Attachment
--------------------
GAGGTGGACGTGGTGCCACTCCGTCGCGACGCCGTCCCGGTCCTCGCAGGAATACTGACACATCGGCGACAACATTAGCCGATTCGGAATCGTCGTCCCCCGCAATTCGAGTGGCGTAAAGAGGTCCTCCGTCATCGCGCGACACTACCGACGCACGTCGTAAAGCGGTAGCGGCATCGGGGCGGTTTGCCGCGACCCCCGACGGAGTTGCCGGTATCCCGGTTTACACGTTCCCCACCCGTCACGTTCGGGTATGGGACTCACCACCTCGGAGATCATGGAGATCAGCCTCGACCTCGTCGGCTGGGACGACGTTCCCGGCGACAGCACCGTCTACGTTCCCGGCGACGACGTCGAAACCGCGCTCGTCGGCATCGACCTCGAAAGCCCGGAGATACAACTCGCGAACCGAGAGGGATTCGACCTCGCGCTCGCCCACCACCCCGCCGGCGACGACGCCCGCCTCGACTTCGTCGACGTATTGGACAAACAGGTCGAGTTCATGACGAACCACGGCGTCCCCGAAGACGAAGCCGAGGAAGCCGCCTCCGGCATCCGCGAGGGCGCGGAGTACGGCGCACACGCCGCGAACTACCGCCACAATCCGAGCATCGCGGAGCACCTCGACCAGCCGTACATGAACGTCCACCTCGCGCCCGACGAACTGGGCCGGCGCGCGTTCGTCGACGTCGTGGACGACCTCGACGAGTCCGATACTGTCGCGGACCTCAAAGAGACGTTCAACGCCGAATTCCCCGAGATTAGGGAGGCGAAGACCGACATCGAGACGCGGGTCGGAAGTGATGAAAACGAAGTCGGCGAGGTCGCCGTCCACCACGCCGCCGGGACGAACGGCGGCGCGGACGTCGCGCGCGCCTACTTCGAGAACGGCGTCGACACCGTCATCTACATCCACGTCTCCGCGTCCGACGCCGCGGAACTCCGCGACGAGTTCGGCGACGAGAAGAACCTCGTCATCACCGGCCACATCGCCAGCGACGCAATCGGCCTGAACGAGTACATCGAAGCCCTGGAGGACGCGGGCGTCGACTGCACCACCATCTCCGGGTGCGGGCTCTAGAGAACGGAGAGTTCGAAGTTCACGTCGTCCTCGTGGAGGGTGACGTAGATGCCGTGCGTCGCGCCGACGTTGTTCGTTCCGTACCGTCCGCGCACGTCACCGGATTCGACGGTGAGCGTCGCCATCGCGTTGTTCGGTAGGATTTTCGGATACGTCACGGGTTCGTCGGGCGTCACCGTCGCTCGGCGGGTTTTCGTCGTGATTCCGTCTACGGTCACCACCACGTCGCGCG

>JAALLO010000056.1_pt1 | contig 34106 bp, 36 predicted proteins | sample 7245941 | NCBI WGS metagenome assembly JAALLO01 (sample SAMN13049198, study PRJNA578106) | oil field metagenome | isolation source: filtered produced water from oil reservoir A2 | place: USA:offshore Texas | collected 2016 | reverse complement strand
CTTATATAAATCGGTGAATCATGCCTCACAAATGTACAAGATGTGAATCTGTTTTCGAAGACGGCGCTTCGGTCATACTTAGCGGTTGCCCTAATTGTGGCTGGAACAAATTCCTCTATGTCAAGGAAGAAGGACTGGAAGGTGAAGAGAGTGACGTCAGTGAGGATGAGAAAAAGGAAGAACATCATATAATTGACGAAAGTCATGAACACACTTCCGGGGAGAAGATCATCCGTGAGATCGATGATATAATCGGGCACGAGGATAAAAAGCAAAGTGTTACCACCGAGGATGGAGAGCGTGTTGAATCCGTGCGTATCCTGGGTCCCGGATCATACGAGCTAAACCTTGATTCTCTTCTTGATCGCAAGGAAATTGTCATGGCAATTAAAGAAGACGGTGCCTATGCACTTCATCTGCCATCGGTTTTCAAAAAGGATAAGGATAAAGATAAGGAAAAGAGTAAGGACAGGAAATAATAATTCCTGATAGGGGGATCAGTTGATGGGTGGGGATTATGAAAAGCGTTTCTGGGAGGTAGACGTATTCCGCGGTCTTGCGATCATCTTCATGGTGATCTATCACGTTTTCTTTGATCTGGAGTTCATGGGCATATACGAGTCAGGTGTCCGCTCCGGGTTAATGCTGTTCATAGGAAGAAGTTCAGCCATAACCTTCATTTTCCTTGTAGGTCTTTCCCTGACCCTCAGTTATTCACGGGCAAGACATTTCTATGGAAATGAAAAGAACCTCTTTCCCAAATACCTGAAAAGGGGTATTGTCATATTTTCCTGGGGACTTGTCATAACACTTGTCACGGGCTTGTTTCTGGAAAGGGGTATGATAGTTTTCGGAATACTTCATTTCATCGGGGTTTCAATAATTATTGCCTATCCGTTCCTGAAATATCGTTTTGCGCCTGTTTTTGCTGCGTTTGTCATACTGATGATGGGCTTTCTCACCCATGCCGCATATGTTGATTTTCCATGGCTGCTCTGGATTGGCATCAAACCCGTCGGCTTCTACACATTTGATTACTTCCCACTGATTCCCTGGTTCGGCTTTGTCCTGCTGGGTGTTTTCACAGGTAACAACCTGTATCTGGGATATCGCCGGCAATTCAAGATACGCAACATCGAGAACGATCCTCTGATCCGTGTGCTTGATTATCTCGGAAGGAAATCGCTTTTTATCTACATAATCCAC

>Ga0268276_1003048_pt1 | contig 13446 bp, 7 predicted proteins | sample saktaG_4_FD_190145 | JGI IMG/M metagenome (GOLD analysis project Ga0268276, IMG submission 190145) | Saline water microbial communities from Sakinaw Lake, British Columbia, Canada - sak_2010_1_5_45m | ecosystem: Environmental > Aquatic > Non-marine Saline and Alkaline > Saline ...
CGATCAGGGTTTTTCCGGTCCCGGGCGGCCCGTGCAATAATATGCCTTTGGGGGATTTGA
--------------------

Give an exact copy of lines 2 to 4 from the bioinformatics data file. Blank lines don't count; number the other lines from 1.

>JAALLO010000056.1_pt1 | contig 34106 bp, 36 predicted proteins | sample 7245941 | NCBI WGS metagenome assembly JAALLO01 (sample SAMN13049198, study PRJNA578106) | oil field metagenome | isolation source: filtered produced water from oil reservoir A2 | place: USA:offshore Texas | collected 2016 | reverse complement strand
CTTATATAAATCGGTGAATCATGCCTCACAAATGTACAAGATGTGAATCTGTTTTCGAAGACGGCGCTTCGGTCATACTTAGCGGTTGCCCTAATTGTGGCTGGAACAAATTCCTCTATGTCAAGGAAGAAGGACTGGAAGGTGAAGAGAGTGACGTCAGTGAGGATGAGAAAAAGGAAGAACATCATATAATTGACGAAAGTCATGAACACACTTCCGGGGAGAAGATCATCCGTGAGATCGATGATATAATCGGGCACGAGGATAAAAAGCAAAGTGTTACCACCGAGGATGGAGAGCGTGTTGAATCCGTGCGTATCCTGGGTCCCGGATCATACGAGCTAAACCTTGATTCTCTTCTTGATCGCAAGGAAATTGTCATGGCAATTAAAGAAGACGGTGCCTATGCACTTCATCTGCCATCGGTTTTCAAAAAGGATAAGGATAAAGATAAGGAAAAGAGTAAGGACAGGAAATAATAATTCCTGATAGGGGGATCAGTTGATGGGTGGGGATTATGAAAAGCGTTTCTGGGAGGTAGACGTATTCCGCGGTCTTGCGATCATCTTCATGGTGATCTATCACGTTTTCTTTGATCTGGAGTTCATGGGCATATACGAGTCAGGTGTCCGCTCCGGGTTAATGCTGTTCATAGGAAGAAGTTCAGCCATAACCTTCATTTTCCTTGTAGGTCTTTCCCTGACCCTCAGTTATTCACGGGCAAGACATTTCTATGGAAATGAAAAGAACCTCTTTCCCAAATACCTGAAAAGGGGTATTGTCATATTTTCCTGGGGACTTGTCATAACACTTGTCACGGGCTTGTTTCTGGAAAGGGGTATGATAGTTTTCGGAATACTTCATTTCATCGGGGTTTCAATAATTATTGCCTATCCGTTCCTGAAATATCGTTTTGCGCCTGTTTTTGCTGCGTTTGTCATACTGATGATGGGCTTTCTCACCCATGCCGCATATGTTGATTTTCCATGGCTGCTCTGGATTGGCATCAAACCCGTCGGCTTCTACACATTTGATTACTTCCCACTGATTCCCTGGTTCGGCTTTGTCCTGCTGGGTGTTTTCACAGGTAACAACCTGTATCTGGGATATCGCCGGCAATTCAAGATACGCAACATCGAGAACGATCCTCTGATCCGTGTGCTTGATTATCTCGGAAGGAAATCGCTTTTTATCTACATAATCCAC

>Ga0268276_1003048_pt1 | contig 13446 bp, 7 predicted proteins | sample saktaG_4_FD_190145 | JGI IMG/M metagenome (GOLD analysis project Ga0268276, IMG submission 190145) | Saline water microbial communities from Sakinaw Lake, British Columbia, Canada - sak_2010_1_5_45m | ecosystem: Environmental > Aquatic > Non-marine Saline and Alkaline > Saline ...